Summary of Yuval Noah Harari’s Homo Deus: A Brief History of Tomorrow
Yuval Noah Harari’s Homo Deus: A Brief History of Tomorrow (2017) argues that human beings have come to a fundamental turning point in history. The great struggles that have defined human existence have largely been won. New technologies will allow for a fundamental change in human nature, for better or worse. It is impossible to predict the future, but humans should grapple with the new choices made possible by staggering technological change.
Throughout history, the main threats to human life have been famine, plague, and war. Following the Industrial Revolution and the international system put in place after World War II, all of these have been largely defeated. There is sufficient food for most people, epidemic diseases have mostly been tamed by medicine, and there has not been a major international conflict since World War II. Today the most serious threat to humankind is ecological damage that people have inflicted on themselves and the planet. Freed from famine, plague, and war, humans can focus on two major projects: achieving immortality and achieving happiness.
Prehistoric peoples saw themselves as being on a spiritual level with animals. Later, the development of agriculture led humans to use animals instrumentally. Humans began to develop new religious beliefs in distant gods. They started to see themselves as distinct from and superior to other creatures. This led to terrible animal suffering.
Despite human claims to be different in kind from animals, biologists now know that animal and human emotions are both simply algorithms. That is, they are biological decision-making processes that allow animals to make quick, complicated decisions important to their survival.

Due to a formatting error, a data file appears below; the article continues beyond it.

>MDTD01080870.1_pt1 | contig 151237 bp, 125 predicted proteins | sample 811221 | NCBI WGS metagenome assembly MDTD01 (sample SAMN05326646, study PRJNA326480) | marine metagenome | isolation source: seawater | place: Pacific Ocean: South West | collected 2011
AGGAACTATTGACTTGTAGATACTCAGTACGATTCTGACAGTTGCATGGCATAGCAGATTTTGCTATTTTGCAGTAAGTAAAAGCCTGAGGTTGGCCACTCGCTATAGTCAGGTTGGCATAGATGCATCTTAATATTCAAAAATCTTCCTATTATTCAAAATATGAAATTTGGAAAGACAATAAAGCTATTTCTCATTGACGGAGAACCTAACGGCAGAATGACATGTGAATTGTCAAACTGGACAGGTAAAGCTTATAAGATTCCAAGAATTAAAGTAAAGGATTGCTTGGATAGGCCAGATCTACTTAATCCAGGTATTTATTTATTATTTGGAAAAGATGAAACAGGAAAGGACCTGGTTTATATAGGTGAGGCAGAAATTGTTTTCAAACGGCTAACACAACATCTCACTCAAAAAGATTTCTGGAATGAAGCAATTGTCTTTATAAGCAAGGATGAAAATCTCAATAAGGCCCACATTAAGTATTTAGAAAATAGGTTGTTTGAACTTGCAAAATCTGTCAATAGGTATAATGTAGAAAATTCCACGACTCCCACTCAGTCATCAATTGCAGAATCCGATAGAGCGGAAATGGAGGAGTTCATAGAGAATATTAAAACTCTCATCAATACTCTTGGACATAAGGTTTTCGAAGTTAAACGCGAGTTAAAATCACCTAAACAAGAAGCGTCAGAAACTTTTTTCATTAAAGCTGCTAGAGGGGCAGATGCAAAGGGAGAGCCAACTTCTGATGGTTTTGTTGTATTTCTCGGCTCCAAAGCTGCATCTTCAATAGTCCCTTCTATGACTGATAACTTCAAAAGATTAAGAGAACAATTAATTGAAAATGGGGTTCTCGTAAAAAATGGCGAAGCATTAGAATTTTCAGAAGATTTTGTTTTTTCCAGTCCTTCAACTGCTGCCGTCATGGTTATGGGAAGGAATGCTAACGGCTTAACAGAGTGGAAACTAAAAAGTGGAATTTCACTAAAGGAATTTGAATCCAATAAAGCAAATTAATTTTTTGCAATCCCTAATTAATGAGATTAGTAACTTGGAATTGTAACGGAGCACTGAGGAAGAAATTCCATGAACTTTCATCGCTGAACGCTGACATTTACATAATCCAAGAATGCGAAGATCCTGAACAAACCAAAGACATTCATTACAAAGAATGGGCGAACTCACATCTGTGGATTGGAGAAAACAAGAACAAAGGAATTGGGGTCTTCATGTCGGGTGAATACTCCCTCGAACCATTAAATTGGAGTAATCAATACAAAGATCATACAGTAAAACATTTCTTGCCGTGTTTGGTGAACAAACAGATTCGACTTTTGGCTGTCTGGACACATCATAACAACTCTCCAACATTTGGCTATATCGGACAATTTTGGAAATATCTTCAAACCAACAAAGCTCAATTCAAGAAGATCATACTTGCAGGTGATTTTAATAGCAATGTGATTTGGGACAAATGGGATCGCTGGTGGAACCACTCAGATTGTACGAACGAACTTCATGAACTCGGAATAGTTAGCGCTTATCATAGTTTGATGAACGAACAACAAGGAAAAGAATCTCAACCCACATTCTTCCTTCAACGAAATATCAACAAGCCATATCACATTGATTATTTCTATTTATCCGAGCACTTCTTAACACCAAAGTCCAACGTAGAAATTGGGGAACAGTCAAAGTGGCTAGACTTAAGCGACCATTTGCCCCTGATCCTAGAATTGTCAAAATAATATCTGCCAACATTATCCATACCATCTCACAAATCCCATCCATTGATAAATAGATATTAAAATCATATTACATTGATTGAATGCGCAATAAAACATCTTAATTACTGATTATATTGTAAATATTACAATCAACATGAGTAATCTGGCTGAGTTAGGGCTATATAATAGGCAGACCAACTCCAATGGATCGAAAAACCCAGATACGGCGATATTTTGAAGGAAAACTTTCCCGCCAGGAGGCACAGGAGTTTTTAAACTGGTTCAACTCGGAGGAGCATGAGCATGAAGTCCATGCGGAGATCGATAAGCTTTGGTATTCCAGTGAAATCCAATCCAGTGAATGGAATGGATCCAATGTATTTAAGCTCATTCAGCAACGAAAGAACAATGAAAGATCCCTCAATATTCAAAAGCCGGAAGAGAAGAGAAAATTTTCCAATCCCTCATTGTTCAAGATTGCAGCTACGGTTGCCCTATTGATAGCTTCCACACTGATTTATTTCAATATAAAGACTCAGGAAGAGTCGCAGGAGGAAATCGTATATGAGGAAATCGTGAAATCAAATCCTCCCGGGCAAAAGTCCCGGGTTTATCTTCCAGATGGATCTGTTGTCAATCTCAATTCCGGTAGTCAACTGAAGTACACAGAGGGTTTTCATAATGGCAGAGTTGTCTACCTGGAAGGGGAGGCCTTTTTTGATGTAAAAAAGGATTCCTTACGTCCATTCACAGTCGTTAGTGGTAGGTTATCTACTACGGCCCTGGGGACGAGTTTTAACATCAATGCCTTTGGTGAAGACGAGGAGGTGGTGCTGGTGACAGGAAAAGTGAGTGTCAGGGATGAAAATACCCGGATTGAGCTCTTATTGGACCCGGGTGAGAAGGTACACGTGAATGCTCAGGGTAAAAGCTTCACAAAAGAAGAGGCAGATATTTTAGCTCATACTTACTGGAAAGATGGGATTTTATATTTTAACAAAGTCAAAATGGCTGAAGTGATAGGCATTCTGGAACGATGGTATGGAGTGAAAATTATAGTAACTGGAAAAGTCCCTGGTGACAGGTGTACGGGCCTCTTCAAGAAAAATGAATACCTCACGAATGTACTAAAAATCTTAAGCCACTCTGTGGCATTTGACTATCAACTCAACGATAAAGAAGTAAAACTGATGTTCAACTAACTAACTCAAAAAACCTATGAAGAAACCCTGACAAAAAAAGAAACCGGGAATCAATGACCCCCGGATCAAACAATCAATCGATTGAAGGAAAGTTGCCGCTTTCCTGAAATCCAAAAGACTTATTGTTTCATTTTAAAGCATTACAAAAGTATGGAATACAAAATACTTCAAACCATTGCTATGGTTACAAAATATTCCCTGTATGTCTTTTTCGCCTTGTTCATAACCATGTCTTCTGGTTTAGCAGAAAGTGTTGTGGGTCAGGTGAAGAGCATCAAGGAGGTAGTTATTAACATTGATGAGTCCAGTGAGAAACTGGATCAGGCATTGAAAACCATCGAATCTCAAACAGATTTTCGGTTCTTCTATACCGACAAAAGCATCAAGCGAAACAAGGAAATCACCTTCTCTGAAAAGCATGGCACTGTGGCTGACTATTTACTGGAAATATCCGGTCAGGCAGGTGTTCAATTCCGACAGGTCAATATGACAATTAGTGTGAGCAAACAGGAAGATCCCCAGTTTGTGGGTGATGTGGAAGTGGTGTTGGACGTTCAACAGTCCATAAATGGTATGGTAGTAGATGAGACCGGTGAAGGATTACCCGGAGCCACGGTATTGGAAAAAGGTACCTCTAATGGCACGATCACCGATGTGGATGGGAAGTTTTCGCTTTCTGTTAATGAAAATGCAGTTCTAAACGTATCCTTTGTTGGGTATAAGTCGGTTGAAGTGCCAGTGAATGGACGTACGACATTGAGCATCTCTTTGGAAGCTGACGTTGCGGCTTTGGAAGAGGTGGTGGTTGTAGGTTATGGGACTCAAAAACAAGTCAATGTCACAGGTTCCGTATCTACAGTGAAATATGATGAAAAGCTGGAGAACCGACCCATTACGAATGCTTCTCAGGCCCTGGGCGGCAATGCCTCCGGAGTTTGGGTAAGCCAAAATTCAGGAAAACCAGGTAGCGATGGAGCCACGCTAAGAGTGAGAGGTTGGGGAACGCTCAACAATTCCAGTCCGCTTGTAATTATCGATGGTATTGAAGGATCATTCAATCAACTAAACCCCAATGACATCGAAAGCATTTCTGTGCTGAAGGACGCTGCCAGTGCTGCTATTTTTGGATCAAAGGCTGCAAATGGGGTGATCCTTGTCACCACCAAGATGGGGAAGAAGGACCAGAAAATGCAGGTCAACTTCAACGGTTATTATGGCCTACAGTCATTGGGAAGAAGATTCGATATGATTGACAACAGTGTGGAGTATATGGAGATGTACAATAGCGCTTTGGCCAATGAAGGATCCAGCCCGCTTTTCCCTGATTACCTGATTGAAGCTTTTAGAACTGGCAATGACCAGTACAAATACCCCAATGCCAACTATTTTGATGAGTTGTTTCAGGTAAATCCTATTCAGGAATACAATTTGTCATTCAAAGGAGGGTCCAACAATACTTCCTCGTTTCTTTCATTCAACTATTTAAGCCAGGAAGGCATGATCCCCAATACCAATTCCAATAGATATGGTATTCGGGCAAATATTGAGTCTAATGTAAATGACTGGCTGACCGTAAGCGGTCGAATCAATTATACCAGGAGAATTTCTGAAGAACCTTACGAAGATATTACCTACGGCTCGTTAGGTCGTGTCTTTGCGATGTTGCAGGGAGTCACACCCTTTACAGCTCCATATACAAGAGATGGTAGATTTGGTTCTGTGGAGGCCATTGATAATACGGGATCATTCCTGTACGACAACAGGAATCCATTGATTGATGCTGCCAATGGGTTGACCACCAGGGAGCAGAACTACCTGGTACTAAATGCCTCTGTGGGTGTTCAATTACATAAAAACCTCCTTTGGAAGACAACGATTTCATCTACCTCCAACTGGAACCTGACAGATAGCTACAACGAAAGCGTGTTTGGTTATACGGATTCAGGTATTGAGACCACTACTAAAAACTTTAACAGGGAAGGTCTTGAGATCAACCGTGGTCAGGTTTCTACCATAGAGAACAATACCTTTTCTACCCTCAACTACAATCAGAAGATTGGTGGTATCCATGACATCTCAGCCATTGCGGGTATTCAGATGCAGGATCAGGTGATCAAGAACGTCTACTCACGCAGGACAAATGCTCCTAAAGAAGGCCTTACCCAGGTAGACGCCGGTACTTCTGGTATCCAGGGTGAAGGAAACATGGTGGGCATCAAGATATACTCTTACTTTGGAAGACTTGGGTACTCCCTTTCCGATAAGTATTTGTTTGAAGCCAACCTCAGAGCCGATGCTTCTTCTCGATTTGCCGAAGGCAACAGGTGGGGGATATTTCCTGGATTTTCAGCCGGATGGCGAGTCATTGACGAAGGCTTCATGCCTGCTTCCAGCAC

Deistic religions reigned until the Scientific Revolution. They were replaced by humanistic religions, which believe in human potential and ability to solve problems and shape the world. Scientific advances called into question religious notions such as the soul.
The difference between humans and animals is not spirituality or intelligence, but the human ability to cooperate and build up culture and innovations over time. Collective narratives about the world allow humans to collaborate. Religions are interested in creating order and unity. Science, on the other hand, is interested in providing humans with the power to achieve goals.
Since the Enlightenment, science has found a strong ally in the secular humanistic religion. The two ideologies have combined to achieve economic growth and to explore the meaning of the expanding possibilities and wealth of humankind. Humanism encourages humans to look for meaning in their inner selves. The morality of humanism is tied to what feels right, as long as others are not hurt.
While science and humanism have been linked in the past, the life sciences have continued to develop independently of the humanities, and their findings have undermined the concept that humans have authentic inner selves. Human selves are not unified; the self that has immediate experiences often has different sensations and desires than the narrative self, which creates memories and a sense of continuous identity.
The result of advancing technology may threaten humanist values. Consciousness has been separated from intelligence. Computer programs that do not have minds can now outperform human beings in numerous tasks. Algorithms will come to anticipate human desires and needs better than humans can themselves, devaluing human choice and individuality.
New religions, such as techno-humanism and dataism, are displacing humanism. Techno-humanism assigns value only to upgraded humans who possess cybernetic or genetic enhancements. Dataism is an ideology that valorizes data processing. Political, economic, and biological systems are understood as data mines. Rather than focusing on liberating individuals, the main goal of dataism is to allow information to be free and available to all. These new, non-humanistic religions do not privilege organic life or nature, including humans, and instead subordinate life processes under the rubric of algorithms and data